One night not long ago, a little girl was being tucked into bed by her mother. The mom, although tired and cranky, still remembered to go through the ritual of tuck. Listen, cuddle, and kiss. She was trying to do it quickly this evening, for dishes, laundry, and other work still stood between her and her own collapse into bed. Thus, the mother was only half-aware when her daughter began speaking.

"My birds come to me in my sleep, Mom."

"What?" asked the mother, startled.

"My birds, you know, the penguins." The child sat up and pointed to a zoo poster over her bed on which appeared a long line of penguins sitting on an ice floe, the bright pink and purple winter sky behind them.

"Your birds come to you in your sleep?" By now the mother was fully awake and listening intently.

"Yes. That one, and that one, and that one, and especially the baby one." She chose three black and white individuals, recognizing something special in their appearance, and concluded with the furry gray immature penguin at the end of the line.

"What do they do, when they come to you in your sleep?" The woman watched her daughter curiously.

"They bring me good gifts." She smiled shyly and lay back down. "They take me outside to show me the sky. And sometimes they fold their wings over my eyes like this to bring me beautiful thoughts." She folded her arms over her face. Her demonstration done, the child turned over. "Good night, Mom."

"I love you. Good night, sweetheart." The mother concluded the ritual with a kiss, stood up, and left the room amazed and delighted.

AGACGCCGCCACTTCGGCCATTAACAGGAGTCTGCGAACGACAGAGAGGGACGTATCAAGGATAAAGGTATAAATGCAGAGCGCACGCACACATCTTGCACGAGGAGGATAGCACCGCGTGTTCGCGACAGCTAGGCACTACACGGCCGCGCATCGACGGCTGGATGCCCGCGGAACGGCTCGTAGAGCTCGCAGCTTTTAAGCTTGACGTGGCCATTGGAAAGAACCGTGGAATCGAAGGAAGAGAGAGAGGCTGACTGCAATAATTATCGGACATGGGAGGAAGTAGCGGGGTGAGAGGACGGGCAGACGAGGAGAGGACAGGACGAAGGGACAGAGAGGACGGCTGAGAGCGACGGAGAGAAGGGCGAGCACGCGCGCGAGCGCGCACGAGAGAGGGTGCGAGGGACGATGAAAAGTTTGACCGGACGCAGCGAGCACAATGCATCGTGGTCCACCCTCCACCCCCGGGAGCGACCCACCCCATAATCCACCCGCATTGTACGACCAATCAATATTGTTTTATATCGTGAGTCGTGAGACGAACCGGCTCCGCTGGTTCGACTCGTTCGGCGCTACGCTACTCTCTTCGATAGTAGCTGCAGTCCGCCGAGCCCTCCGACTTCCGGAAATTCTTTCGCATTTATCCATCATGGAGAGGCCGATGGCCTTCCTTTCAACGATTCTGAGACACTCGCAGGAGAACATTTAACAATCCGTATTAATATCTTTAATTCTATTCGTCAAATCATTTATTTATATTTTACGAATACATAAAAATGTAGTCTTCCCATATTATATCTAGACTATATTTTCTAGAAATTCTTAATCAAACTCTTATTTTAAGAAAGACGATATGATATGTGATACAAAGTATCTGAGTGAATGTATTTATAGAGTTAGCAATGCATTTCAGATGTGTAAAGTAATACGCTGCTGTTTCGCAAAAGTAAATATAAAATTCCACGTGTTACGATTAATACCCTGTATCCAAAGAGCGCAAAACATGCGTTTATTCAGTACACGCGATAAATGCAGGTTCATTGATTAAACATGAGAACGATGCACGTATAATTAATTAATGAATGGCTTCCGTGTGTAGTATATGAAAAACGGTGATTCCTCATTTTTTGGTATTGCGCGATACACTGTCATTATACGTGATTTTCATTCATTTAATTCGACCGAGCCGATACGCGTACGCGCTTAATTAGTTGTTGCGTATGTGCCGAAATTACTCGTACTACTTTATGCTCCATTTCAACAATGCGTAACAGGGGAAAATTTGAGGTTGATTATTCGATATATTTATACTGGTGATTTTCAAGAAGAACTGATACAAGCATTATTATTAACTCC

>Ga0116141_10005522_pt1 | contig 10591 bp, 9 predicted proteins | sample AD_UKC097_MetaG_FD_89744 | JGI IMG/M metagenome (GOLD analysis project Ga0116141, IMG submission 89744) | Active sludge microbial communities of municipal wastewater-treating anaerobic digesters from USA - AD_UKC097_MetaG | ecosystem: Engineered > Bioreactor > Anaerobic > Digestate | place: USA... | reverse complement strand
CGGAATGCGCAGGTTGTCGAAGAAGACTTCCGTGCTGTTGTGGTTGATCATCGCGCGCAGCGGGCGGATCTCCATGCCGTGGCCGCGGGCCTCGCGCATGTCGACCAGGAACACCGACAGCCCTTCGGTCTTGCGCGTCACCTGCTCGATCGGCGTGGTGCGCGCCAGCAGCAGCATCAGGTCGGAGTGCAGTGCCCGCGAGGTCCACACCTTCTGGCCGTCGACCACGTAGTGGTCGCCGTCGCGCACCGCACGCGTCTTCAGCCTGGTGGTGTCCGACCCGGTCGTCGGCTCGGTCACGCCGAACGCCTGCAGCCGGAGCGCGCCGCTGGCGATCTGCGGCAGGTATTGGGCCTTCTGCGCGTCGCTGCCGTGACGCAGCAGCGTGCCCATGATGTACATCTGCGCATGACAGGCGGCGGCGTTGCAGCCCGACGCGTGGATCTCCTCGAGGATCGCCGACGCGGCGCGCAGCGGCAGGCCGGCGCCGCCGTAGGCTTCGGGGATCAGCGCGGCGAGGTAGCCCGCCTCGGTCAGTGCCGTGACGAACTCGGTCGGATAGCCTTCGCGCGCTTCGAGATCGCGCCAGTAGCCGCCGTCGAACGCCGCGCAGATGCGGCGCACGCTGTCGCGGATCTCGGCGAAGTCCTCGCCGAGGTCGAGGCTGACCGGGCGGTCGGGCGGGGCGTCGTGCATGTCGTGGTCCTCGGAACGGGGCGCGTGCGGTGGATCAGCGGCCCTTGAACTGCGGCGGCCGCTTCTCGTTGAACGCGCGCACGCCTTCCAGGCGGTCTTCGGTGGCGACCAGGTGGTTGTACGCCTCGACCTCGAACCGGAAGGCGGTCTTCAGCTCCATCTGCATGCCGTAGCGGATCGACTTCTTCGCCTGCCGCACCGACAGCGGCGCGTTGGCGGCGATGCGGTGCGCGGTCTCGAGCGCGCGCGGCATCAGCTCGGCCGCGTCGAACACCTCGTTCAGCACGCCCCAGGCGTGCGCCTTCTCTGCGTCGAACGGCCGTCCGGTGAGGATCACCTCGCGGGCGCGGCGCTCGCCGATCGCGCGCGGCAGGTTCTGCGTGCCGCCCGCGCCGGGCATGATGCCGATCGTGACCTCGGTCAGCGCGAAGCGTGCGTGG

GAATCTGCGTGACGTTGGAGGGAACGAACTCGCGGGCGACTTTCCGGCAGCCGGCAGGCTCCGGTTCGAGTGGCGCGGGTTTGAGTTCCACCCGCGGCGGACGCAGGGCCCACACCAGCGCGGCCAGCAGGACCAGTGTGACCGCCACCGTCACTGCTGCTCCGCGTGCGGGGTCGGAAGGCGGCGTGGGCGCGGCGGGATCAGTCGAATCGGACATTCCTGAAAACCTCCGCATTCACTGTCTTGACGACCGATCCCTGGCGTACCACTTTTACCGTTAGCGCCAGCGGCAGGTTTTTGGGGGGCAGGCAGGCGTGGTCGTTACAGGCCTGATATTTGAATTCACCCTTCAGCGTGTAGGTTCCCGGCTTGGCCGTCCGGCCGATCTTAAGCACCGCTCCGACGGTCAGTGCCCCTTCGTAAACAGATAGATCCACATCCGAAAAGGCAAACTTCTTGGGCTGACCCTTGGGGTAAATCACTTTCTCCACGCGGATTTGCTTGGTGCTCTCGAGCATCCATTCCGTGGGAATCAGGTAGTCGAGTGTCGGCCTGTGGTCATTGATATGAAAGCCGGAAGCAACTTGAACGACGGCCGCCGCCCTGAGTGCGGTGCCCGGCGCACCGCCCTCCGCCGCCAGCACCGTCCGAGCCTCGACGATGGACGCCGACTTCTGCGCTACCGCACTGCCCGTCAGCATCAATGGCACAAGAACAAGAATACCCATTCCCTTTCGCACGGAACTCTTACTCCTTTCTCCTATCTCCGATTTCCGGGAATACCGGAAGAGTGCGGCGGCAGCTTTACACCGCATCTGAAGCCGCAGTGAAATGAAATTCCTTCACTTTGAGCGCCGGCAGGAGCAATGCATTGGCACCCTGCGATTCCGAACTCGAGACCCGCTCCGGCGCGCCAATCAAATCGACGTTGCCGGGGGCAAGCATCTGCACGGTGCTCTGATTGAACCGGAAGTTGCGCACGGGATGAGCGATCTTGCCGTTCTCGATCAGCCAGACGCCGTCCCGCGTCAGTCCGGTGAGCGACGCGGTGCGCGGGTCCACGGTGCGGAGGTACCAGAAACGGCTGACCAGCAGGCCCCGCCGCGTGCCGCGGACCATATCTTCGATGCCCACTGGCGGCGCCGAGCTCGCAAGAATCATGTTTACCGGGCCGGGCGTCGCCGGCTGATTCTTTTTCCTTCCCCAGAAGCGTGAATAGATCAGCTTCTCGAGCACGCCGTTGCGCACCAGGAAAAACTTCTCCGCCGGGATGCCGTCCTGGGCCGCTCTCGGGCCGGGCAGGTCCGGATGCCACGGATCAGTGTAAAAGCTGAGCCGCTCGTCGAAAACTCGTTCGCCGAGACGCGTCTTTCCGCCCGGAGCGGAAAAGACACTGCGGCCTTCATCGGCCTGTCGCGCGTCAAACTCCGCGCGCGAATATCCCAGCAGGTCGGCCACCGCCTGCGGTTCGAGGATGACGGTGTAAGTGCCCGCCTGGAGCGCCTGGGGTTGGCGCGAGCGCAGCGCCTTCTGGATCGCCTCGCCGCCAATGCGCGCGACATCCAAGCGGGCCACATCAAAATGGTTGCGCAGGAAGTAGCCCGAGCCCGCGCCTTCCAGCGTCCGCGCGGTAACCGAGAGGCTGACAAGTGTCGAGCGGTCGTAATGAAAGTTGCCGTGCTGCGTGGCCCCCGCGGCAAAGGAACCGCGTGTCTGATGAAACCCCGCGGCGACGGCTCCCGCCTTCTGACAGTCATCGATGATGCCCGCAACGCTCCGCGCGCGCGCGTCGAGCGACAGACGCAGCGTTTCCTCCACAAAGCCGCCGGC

Months earlier, during a trip to the local zoo, she had given the child a choice of several posters. All but one showed a bright colorful menagerie of various animals in beautiful environments. The girl had refused the more colorful posters and chose the line-up of penguins. How dull, the mother had thought. How unimaginative compared to white tigers, alligators, or toucans. She had reluctantly agreed to the girl's choice, concluding that she must not have encouraged her daughter to be daring or adventurous if the girl chose a bunch of black and white penguins over a jungle scene or a fluorescent coral reef.

Later that evening, the mother took a deep breath as she did the dishes. She realized she was the one who lacked imagination. Focused on her own ideas about color and design, she had missed the beauty and magic in the penguin poster and in her own daughter's mind. The penguins had brought her a "good gift." It was a reminder to be humble in the presence of the mystery of each human heart.

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